Earlier this week, Samsung had confirmed that it was delaying shipments of its new Galaxy Note 7 to conduct additional tests for product quality. Today the Yonhap News Agency is reporting that Samsung is expected to announce a recall of its Galaxy Note 7's in less than week – this could be upwards of over 500,000 units. This is certainly not what Samsung needs for both its image and bottom line. The Galaxy Note 7 is their premier device, and this is the last thing Samsung wants to happen. However, a Samsung official said, ""The most important thing is the safety of our customers, and we don't want to disappoint our loyal customers."
The official said the explosion problem is related to some of the batteries used in the Galaxy Note 7 – however, the problem does not appear to be too widespread as less than 0.1% of the Galaxy Note 7's were affected and the problem can be resolved by replacing the defective batteries. The problem is the logistics of how to go about a fix – customers already have some of the devices, carriers have them stocked in their warehouses and retail stores, and some are still in the factories. Samsung claims they will have the results of their investigation and what corrective measure will be taken within a week. The Samsung insider said they have no plans to delay the announcement, as "the decision will be made in consideration of maximum consumer benefit."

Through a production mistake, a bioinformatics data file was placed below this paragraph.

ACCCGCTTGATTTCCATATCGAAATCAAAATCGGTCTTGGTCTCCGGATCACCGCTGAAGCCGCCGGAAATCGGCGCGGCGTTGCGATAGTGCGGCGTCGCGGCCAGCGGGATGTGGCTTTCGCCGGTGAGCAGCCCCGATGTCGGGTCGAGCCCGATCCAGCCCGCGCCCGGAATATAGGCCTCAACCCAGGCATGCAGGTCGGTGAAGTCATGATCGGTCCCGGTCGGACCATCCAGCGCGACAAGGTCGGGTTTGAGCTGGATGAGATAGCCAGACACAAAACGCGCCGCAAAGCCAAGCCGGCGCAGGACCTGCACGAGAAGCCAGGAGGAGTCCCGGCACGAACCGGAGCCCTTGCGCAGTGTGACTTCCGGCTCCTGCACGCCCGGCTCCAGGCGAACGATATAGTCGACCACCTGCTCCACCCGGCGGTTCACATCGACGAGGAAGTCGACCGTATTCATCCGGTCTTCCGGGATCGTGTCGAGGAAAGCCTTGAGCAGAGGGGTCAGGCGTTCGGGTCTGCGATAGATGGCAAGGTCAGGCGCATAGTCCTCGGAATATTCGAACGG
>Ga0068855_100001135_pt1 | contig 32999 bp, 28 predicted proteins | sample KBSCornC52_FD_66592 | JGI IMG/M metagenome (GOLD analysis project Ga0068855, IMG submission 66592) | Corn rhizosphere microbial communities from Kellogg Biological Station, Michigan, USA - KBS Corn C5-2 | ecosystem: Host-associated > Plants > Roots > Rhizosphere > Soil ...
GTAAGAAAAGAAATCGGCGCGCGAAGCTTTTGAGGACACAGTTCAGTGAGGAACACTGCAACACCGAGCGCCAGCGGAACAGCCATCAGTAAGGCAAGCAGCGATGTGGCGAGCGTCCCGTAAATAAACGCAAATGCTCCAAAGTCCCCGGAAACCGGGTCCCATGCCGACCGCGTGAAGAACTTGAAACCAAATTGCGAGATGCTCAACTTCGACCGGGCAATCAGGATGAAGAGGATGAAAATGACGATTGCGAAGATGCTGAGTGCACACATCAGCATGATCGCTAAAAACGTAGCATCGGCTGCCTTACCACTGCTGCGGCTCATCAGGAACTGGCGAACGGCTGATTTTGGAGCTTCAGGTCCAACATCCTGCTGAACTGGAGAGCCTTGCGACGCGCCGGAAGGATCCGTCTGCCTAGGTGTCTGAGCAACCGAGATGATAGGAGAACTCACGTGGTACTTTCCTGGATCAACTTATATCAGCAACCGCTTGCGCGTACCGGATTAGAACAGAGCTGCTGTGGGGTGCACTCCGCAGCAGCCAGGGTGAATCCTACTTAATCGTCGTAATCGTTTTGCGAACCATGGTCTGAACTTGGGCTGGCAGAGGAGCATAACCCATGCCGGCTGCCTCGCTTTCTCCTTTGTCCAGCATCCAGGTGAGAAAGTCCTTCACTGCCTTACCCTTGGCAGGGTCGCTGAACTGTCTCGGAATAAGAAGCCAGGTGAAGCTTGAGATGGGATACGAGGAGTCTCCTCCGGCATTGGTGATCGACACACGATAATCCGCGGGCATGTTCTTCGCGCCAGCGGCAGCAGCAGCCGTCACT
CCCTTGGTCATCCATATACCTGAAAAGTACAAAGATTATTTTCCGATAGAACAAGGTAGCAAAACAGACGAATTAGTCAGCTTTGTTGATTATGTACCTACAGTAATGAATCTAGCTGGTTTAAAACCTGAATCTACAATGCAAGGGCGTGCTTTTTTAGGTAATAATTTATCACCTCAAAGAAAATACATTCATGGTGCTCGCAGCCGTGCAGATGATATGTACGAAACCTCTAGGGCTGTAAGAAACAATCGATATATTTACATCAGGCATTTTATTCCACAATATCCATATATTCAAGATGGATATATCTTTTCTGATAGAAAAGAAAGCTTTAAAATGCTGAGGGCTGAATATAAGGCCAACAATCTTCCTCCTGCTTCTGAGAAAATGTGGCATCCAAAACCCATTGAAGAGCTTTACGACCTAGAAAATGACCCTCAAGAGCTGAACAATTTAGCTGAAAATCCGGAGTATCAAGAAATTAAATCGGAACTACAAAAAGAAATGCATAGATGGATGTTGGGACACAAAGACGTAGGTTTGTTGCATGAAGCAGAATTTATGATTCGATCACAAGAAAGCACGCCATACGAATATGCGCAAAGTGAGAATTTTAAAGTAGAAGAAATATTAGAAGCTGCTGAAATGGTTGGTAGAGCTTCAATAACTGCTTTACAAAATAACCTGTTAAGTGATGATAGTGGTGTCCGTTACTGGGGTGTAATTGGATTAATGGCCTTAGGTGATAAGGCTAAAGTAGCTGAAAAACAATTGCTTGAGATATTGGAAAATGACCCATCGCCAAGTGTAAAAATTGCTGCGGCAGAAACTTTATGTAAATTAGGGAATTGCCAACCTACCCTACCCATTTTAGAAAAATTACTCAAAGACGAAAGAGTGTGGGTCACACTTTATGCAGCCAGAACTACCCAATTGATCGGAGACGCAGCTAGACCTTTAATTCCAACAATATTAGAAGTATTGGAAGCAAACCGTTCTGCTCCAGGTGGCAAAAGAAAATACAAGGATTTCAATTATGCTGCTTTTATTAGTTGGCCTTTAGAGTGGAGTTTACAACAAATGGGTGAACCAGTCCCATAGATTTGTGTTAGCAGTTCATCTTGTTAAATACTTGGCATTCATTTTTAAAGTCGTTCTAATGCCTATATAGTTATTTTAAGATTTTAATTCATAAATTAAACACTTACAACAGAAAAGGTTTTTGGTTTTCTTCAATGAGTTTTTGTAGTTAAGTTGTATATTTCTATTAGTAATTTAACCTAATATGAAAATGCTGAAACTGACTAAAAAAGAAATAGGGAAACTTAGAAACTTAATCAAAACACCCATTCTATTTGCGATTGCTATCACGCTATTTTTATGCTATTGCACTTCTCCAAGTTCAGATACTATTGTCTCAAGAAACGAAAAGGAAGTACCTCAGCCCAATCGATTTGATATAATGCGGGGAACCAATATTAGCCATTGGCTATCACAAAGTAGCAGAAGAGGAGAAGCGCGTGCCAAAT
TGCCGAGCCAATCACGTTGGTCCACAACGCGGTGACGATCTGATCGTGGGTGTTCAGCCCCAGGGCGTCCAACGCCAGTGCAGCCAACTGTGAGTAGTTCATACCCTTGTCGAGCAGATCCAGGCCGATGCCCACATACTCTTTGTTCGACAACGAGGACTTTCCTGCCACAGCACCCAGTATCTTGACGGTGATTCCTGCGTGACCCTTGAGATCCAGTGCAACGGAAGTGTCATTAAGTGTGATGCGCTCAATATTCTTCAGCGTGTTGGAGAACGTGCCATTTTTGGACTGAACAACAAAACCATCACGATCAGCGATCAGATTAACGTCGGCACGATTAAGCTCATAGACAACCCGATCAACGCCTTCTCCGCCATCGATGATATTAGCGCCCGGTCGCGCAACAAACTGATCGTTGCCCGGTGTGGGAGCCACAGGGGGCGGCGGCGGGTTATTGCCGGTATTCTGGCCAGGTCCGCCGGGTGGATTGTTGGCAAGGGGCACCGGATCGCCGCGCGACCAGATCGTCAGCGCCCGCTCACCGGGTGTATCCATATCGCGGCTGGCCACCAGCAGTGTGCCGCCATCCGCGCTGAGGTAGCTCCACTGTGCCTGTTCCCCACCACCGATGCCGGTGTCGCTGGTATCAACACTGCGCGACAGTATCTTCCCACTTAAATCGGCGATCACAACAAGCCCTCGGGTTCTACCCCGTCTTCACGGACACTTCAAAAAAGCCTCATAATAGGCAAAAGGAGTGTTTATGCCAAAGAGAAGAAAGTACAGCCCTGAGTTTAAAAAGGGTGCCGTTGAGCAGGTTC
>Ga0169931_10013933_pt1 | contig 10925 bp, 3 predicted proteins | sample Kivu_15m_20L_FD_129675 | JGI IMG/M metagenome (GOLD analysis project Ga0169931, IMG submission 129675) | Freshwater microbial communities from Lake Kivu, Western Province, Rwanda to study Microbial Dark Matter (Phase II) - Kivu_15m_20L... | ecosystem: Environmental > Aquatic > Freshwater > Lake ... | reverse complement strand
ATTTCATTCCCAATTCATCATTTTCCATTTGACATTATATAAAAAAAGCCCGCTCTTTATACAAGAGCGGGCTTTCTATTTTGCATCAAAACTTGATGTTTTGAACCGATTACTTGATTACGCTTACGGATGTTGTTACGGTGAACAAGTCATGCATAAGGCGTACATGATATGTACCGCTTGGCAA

It appears that Samsung is taking the proper course of action by not hiding the issue and taking on the responsibility of fixing it quickly. Their stock prices dropped to a two-week low, most likely brought about by the exploding batteries. If Samsung does have a massive recall of the Galaxy Note 7, those stock prices are sure to take a big hit – at least temporarily – until Samsung fixes the problem and most all, owns up to it and takes action. This course should bring back some credibility and trust in the company – something that is very important to a proud Korean company. It does not help that Apple will be releasing its new iPhone shortly and can use this as leverage to steal away potential customers.